Dan Willis

David Morton’s new play The Wider Earth, staged at the Natural History Museum is a confident and educational new piece of work that quite literally spins you through the great adventure of a young Charles Darwin. Fast-paced and fun, this play cleverly lays out the building blocks of Darwin’s theory of evolution, incorporating clever set […]

David Hare’s plays always seek to provoke one’s mind of current issues such as inequality, social deprivation and most particularly the politics of the changing state of the Labour Party – and his most recent play showing at the National Theatre does just this. It focuses on NHS and funding, creating a meaningful story into […]

  Adam Mcdonnell

A bold new rock musical that brings a contemporary feel to the story of the Bronte sisters, this is a fun and smart piece of work that doesn’t shy away from experimental ideas, and while still a little rough around the edges, is an admirably successful piece of work. There are many parts of this […]

  Adam Mcdonnell

James Hogan’s new play is a touching portrayal of love, struggle and bereavement, but lacks the bite to make the drama gripping, spending too long stomping on well-trodden ground. Centring around Stan, recently out of prison and returning to the home he has been left by his late father, the play focuses on his interactions […]

  Adam Mcdonnell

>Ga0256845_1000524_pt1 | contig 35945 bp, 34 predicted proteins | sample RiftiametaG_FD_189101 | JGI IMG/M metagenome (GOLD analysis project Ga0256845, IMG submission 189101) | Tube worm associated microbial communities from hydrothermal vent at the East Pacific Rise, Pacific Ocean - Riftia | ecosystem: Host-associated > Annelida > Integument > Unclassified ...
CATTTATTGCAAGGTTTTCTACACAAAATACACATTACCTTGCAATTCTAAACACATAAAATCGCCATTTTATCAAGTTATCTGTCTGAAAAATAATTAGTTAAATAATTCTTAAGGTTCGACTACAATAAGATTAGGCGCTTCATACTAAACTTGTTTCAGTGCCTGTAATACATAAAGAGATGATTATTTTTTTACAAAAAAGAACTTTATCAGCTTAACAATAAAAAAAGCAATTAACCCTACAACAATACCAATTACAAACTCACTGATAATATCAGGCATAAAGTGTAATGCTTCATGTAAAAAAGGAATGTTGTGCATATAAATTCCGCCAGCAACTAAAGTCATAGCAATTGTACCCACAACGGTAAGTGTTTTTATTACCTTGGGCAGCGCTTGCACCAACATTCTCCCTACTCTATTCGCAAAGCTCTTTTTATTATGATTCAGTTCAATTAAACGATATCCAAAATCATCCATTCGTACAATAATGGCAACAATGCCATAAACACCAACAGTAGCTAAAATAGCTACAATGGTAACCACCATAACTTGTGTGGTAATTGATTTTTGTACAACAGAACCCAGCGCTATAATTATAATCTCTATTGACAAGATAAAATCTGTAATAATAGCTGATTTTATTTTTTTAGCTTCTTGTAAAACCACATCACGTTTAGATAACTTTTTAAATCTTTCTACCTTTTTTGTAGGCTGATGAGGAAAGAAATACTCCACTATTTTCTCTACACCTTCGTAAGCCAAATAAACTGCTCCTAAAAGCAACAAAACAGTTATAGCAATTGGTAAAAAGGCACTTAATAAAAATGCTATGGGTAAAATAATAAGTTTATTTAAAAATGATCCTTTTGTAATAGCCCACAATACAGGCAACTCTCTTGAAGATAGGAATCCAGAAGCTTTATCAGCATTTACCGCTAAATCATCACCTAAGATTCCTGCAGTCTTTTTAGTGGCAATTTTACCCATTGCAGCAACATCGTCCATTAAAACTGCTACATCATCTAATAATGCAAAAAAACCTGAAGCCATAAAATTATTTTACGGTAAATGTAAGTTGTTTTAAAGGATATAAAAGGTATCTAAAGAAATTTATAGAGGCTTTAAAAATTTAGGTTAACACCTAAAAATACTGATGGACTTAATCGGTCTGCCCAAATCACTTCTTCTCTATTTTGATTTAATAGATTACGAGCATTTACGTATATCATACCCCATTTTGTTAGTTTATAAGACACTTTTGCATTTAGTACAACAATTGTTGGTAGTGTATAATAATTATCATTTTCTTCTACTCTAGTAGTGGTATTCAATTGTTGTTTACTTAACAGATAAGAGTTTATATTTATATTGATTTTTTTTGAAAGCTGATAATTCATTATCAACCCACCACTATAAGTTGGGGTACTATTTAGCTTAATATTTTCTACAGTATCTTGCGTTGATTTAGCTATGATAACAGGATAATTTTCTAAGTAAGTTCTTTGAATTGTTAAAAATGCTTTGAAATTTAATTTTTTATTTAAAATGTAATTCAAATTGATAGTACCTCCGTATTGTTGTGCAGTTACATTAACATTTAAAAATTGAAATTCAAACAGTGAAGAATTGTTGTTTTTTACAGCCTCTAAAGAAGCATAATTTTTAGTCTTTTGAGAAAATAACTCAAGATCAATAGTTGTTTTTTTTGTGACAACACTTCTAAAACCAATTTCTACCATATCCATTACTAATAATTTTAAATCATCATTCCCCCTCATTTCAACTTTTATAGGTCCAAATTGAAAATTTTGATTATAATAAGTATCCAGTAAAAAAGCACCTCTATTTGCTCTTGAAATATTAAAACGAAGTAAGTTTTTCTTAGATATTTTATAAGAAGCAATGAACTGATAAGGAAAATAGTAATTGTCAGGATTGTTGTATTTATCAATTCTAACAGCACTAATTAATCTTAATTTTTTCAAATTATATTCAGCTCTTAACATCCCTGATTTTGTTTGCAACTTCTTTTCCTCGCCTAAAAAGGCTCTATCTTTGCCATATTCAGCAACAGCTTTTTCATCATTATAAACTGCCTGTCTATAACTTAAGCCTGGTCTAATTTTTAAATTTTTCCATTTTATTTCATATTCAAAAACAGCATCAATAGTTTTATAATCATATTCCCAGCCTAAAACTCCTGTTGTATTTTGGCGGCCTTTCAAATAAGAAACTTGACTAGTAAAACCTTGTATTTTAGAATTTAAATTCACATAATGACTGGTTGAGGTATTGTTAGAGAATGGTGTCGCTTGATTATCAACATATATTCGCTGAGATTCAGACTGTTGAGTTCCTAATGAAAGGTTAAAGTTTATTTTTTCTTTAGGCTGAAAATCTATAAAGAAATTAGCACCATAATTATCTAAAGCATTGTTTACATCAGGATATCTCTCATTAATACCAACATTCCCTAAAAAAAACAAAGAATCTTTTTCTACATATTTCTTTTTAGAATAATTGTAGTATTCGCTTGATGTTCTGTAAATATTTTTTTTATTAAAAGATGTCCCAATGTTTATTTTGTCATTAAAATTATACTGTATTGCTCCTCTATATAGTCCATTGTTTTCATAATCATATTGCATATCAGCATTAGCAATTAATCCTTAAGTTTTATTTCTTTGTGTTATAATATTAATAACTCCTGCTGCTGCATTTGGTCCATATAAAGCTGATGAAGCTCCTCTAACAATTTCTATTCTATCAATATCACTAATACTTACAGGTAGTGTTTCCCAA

Rory Mullarkey’s new play is totally bonkers, and while it does have some laugh-out loud moments, there are too many misfires meaning it ends up plodding along and becomes quite a frustrating watch. Unapologetically, this is a play deeply rooted in the surreal comedy genre, and it seems likely that it is going to split […]

Recent times have taught us that the novel ‘dark romantic comedy’ genre can work in popular culture. Tim Burton even created such a style that is now synonymous with his namesake. Corpse Bride, for example, shows that the motif can succeed in straddling the line between the macabre and the touching without falling too far onto one side or the other. It Happened […]

  Adam Mcdonnell

What a remarkably raw and human piece of theatre. The libretto of this brutally honest look at working-class life is crafted with such eloquence that it is a joy to listen to. Coupled with such a powerful performance from its cast, this play challenges your preconceptions and presents the complexities of an apparently simple life […]

  Jordan Morrissey

It is remarkable that the principal themes of Machinal, an expressionist 1928 play by Sophie Treadwell, should resonate so acutely with the dominant questions of the modern world. Ideas of a woman’s role in an industrial and patriarchal society, whether one can be trapped by society and whether there is any ‘way out’ are in many […]